What do Manet, Monet, Renoir, Pissarro and Degas have in common? Most of their canvases passed through the hands of art merchant Paul Durand-Ruel (1831-1922) before being displayed on museum walls. Durand-Ruel closely associated his gallery with an artistic movement and more or less invented the modern art market in order to “impose,” in his words, his own painters: the Impressionists. In a way, it was his personal taste, the taste of a merchant with flair, that gave rise to the famous Impressionist collections. His descendants, art historians and gallery owners look back at his fabulous adventure.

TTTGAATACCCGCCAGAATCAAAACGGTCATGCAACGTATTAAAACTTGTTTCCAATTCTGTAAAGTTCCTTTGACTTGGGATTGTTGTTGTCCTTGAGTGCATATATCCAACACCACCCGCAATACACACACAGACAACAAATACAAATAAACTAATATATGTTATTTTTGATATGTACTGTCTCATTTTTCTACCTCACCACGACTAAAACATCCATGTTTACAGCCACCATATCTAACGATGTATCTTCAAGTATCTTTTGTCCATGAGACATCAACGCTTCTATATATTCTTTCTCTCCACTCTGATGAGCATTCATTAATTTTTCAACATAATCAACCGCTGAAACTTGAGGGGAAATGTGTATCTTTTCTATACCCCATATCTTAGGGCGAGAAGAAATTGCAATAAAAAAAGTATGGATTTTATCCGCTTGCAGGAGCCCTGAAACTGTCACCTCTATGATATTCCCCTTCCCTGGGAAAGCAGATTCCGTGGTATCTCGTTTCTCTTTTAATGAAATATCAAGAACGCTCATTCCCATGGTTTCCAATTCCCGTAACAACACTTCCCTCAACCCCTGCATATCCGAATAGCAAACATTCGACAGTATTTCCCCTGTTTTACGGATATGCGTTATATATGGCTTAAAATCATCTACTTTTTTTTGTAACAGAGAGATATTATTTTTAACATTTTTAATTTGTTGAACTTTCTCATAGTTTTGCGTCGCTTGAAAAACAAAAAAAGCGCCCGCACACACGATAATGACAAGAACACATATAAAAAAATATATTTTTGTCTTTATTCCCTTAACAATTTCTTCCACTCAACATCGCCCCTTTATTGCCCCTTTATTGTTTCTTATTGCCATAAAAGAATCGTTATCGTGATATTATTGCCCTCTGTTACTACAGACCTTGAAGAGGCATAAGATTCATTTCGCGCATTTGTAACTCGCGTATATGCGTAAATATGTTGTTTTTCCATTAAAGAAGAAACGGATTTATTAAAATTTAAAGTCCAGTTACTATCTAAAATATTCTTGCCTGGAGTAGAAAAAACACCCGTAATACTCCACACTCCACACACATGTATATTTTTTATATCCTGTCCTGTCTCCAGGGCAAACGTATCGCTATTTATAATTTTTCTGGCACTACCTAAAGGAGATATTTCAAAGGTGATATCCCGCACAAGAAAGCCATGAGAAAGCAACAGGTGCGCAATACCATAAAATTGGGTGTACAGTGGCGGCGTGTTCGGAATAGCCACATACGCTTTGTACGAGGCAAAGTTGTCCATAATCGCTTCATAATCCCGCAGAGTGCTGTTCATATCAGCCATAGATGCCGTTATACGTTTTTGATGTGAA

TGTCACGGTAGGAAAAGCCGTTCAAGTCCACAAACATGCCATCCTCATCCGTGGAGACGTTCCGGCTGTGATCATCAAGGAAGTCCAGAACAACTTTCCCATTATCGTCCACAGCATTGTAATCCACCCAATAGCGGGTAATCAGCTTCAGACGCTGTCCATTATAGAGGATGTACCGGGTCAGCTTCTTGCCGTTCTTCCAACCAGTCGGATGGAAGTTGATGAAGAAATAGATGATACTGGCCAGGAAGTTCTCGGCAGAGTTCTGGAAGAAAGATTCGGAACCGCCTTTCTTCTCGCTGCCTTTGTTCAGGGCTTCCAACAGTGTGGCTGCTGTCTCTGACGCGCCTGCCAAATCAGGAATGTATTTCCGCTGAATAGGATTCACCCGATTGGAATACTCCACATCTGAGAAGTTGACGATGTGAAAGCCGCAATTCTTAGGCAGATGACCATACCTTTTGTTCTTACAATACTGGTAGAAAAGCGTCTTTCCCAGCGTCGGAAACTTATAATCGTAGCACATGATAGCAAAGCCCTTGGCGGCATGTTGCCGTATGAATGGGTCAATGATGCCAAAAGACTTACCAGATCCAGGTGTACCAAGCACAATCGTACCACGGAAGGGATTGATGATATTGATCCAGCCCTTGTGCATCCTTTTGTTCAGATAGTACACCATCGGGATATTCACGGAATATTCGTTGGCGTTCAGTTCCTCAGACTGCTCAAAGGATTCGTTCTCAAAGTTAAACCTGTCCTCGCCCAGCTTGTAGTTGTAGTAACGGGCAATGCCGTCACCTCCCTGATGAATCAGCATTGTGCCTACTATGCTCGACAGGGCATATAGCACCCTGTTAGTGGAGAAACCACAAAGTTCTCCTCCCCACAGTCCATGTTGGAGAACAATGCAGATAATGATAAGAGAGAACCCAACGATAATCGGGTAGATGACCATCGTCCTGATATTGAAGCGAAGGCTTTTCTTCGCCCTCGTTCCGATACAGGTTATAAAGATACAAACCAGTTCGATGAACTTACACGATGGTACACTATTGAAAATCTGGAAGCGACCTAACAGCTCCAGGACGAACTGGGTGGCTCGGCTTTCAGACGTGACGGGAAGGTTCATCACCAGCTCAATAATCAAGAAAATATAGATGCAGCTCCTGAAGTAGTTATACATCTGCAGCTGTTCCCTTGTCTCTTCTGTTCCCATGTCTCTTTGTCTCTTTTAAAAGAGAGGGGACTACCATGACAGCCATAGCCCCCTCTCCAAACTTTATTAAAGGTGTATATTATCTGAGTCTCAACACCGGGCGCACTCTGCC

Preceded by an introduction by Christopher Riopelle, Curator of Post-1800 Paintings at the National Gallery and co-curator of the exhibition Inventing Impressionism’
As part of Impressionism & the Art Market two-day conference organised in collaboration with the National Gallery
The event has now finished